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NFLPA’s economic proposal includes flat salary cap development, ‘Covid-19 risk stipend’

Related: NFL, NFLPA discussing plans to give players an opt-out for the 2020 season

A photo illustration of US 100 dollar bills... Photo Illustration by Igor Golovniov/SOPA Images/LightRocket via Getty Images

With players set to report to training camp in only two weeks, the NFL and the NFL Players Association are still in negotiations over how to safely return 2,880 of them to team facilities in light of the Coronavirus pandemic. While some issues have already been resolved, others still appear to be a long way from an agreement that satisfies both parties. One of the biggest such questions is how to deal with the likely revenue loss the league will suffer this season.

The NFL therefore recently presented a proposal that 35 percent of player salaries be held in escrow to help make up for potentially lost revenue this year. The players association, however, was not thrilled about implementing such a plan with NFLPA senior director of player affairs Don Davis reportedly telling players on a conference call that the response was to tell the NFL “to kick rocks.” Not an encouraging development, but one that was since followed up by the union sending a counterproposal.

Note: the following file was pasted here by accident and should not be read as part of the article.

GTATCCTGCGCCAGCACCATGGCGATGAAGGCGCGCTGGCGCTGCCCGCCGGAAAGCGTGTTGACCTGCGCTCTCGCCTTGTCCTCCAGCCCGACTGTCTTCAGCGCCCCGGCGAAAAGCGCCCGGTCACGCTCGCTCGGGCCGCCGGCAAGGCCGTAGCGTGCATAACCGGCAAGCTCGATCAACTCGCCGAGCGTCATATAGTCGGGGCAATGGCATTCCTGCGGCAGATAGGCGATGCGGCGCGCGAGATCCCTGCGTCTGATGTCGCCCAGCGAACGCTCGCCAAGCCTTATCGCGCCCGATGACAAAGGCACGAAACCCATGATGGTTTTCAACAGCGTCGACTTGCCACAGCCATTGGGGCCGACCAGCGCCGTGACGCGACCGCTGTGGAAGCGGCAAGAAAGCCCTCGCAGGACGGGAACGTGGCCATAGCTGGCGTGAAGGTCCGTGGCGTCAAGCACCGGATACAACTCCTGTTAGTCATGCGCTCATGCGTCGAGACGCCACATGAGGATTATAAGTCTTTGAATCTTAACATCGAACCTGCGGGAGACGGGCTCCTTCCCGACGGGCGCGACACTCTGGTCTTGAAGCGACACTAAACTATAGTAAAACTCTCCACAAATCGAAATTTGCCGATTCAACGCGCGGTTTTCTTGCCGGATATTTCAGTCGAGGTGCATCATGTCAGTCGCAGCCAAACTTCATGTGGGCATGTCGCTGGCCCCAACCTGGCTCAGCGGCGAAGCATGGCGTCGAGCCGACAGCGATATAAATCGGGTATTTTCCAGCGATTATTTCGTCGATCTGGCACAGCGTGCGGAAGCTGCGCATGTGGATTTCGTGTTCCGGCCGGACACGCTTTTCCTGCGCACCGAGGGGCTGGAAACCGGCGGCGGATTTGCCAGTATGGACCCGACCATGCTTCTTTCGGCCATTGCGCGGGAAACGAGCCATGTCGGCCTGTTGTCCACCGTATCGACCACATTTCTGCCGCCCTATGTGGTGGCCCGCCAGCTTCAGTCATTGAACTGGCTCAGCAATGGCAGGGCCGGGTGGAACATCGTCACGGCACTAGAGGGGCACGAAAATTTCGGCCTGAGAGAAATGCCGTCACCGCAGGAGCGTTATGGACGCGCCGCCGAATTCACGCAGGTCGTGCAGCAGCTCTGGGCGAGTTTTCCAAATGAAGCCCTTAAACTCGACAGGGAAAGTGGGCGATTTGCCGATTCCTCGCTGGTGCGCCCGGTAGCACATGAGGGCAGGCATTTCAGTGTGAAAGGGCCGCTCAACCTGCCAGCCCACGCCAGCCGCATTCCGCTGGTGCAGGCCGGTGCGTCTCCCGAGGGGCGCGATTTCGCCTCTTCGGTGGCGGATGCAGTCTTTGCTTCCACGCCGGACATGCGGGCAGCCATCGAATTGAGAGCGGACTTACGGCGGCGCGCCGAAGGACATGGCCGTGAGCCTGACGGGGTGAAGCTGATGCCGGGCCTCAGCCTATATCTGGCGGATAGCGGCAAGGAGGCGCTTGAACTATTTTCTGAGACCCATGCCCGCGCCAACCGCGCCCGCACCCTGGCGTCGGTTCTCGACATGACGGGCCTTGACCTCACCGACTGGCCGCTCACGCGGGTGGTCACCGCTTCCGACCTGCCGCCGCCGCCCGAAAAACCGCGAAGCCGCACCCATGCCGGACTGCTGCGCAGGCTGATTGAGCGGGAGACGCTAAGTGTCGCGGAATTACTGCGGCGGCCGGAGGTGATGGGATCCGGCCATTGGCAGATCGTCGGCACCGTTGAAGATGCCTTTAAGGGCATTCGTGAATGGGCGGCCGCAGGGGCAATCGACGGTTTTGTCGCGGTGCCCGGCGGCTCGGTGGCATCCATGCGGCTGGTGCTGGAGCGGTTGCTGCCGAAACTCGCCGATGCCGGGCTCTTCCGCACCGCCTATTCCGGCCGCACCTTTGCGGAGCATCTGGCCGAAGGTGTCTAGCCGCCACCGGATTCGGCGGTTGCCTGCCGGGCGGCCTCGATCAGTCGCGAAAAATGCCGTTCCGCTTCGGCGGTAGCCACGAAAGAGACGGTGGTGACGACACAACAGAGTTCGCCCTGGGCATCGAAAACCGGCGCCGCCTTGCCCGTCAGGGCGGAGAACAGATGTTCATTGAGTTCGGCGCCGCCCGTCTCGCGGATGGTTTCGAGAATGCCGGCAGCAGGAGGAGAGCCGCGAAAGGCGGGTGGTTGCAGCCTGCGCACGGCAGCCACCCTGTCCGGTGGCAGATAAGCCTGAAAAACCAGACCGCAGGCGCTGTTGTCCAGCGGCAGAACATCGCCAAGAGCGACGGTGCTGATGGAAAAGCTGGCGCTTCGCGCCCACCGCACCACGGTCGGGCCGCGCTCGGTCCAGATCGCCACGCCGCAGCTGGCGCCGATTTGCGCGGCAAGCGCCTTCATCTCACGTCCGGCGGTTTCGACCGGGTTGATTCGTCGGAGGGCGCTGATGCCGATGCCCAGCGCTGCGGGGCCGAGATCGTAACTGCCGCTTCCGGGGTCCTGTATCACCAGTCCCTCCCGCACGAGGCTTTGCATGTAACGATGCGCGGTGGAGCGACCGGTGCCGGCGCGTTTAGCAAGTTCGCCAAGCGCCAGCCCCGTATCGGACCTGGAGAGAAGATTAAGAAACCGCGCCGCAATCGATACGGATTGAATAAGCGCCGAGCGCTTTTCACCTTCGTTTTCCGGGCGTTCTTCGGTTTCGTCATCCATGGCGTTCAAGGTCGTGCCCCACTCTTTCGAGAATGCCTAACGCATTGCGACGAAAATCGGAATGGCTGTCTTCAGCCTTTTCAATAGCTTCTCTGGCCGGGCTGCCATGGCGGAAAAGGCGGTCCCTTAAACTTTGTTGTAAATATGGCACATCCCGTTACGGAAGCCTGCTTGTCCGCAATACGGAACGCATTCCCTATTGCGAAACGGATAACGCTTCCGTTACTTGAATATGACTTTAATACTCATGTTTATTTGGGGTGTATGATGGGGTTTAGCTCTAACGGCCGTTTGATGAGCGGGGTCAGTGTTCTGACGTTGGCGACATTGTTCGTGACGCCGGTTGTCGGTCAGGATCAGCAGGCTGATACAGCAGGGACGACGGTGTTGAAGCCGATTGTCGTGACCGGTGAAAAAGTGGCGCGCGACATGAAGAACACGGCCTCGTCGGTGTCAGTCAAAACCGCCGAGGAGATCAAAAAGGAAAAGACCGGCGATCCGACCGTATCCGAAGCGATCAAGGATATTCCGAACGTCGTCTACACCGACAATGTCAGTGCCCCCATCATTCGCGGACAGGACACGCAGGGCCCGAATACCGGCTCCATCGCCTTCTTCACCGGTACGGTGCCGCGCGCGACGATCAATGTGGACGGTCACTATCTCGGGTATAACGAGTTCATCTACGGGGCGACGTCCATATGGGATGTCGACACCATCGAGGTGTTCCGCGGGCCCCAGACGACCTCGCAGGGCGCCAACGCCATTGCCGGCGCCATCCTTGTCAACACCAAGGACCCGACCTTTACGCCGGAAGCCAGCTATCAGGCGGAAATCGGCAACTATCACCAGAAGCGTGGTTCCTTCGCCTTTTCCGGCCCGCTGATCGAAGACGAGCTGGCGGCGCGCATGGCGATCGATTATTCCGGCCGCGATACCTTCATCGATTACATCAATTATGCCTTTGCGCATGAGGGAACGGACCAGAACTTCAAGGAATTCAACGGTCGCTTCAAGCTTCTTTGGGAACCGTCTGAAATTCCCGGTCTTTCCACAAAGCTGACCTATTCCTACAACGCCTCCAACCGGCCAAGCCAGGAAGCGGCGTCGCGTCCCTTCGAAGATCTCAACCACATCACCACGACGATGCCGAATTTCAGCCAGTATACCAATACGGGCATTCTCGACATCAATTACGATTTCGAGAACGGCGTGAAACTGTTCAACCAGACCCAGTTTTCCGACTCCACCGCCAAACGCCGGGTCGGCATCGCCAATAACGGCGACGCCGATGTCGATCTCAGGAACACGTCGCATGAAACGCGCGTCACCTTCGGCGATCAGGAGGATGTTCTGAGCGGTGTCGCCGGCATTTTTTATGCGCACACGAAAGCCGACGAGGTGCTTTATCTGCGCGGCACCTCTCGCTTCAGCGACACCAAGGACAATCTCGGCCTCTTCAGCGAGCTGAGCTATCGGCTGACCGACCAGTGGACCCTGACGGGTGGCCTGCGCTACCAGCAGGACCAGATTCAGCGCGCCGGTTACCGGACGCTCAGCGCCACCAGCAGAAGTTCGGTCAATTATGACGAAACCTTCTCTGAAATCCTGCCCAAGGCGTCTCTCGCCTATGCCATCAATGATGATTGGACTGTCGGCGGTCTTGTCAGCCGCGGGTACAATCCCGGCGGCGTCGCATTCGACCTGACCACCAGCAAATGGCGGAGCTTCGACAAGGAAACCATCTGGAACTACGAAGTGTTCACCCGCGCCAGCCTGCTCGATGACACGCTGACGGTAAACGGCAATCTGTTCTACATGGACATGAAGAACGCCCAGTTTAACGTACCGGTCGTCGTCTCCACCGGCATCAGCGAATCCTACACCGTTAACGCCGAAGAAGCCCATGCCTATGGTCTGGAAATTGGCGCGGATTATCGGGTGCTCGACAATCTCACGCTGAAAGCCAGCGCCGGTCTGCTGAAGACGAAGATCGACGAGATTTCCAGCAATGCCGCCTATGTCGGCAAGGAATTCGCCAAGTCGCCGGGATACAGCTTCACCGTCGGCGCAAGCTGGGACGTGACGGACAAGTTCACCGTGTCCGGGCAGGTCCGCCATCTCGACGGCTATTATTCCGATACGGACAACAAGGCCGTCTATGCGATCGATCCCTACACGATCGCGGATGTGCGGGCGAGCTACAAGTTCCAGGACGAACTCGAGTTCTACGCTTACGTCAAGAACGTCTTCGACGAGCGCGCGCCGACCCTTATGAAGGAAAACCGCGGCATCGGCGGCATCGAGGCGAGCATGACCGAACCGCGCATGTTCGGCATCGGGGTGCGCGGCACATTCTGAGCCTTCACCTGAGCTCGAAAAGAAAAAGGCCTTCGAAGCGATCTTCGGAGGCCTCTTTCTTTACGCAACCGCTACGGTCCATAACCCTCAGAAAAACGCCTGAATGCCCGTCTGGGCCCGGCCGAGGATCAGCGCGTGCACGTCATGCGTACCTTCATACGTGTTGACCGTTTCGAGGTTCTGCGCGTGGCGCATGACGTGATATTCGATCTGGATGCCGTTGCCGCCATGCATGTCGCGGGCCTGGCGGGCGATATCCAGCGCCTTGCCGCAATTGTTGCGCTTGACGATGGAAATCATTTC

According to NFL Network’s Tom Pelissero, this proposal includes the following main points:

  • No escrow of player salaries in 2020.
  • A flat salary cap of $198 million for the 2021 season, with this year’s revenue loss being spread over the 2022-2030 salary caps.
  • All contractually guaranteed money will be paid in full even if games are canceled.
  • The implementation of a “Covid-19 risk stipend” of up to $500,000 per player if games are canceled.

The NFLPA’s proposal, which will be discussed later today in a conference call, does look fair from an economic perspective: it accounts for revenues going down this year but also offers a plan of how to handle it — all while giving players some clarity in case some or all regular season games will have to be canceled due to a pandemic that is still far from being under control in the United States (quite the opposite actually, especially in states such as Florida, Texas or California).

The main questions, however, are how the league’s 32 owners — including the New England Patriots’ Robert Kraft, who is a member of the NFL’s finance committee — will react to the proposal and whether or not this year’s revenue loss can successfully be spread over the next decade. Either way, the NFLPA’s economic plan is the next step in the ongoing labor dispute.